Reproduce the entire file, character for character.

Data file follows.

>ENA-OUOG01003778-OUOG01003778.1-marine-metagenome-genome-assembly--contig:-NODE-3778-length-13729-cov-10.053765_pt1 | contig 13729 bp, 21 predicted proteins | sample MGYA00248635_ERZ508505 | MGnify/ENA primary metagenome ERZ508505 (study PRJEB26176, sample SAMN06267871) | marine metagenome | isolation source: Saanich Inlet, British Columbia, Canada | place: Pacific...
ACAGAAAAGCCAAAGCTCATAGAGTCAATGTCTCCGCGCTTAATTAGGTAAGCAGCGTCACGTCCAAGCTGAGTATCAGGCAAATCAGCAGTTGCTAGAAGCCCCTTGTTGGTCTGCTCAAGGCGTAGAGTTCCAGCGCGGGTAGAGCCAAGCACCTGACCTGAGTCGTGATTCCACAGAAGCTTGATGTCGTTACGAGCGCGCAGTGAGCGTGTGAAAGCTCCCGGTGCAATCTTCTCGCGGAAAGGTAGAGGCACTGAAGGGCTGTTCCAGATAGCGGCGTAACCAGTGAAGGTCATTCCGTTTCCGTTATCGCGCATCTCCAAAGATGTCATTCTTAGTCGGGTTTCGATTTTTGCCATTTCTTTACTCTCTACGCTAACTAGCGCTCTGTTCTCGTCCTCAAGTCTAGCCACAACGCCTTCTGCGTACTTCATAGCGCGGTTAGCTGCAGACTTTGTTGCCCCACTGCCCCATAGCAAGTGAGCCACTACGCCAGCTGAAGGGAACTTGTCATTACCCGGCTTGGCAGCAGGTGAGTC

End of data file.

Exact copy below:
>ENA-OUOG01003778-OUOG01003778.1-marine-metagenome-genome-assembly--contig:-NODE-3778-length-13729-cov-10.053765_pt1 | contig 13729 bp, 21 predicted proteins | sample MGYA00248635_ERZ508505 | MGnify/ENA primary metagenome ERZ508505 (study PRJEB26176, sample SAMN06267871) | marine metagenome | isolation source: Saanich Inlet, British Columbia, Canada | place: Pacific...
ACAGAAAAGCCAAAGCTCATAGAGTCAATGTCTCCGCGCTTAATTAGGTAAGCAGCGTCACGTCCAAGCTGAGTATCAGGCAAATCAGCAGTTGCTAGAAGCCCCTTGTTGGTCTGCTCAAGGCGTAGAGTTCCAGCGCGGGTAGAGCCAAGCACCTGACCTGAGTCGTGATTCCACAGAAGCTTGATGTCGTTACGAGCGCGCAGTGAGCGTGTGAAAGCTCCCGGTGCAATCTTCTCGCGGAAAGGTAGAGGCACTGAAGGGCTGTTCCAGATAGCGGCGTAACCAGTGAAGGTCATTCCGTTTCCGTTATCGCGCATCTCCAAAGATGTCATTCTTAGTCGGGTTTCGATTTTTGCCATTTCTTTACTCTCTACGCTAACTAGCGCTCTGTTCTCGTCCTCAAGTCTAGCCACAACGCCTTCTGCGTACTTCATAGCGCGGTTAGCTGCAGACTTTGTTGCCCCACTGCCCCATAGCAAGTGAGCCACTACGCCAGCTGAAGGGAACTTGTCATTACCCGGCTTGGCAGCAGGTGAGTC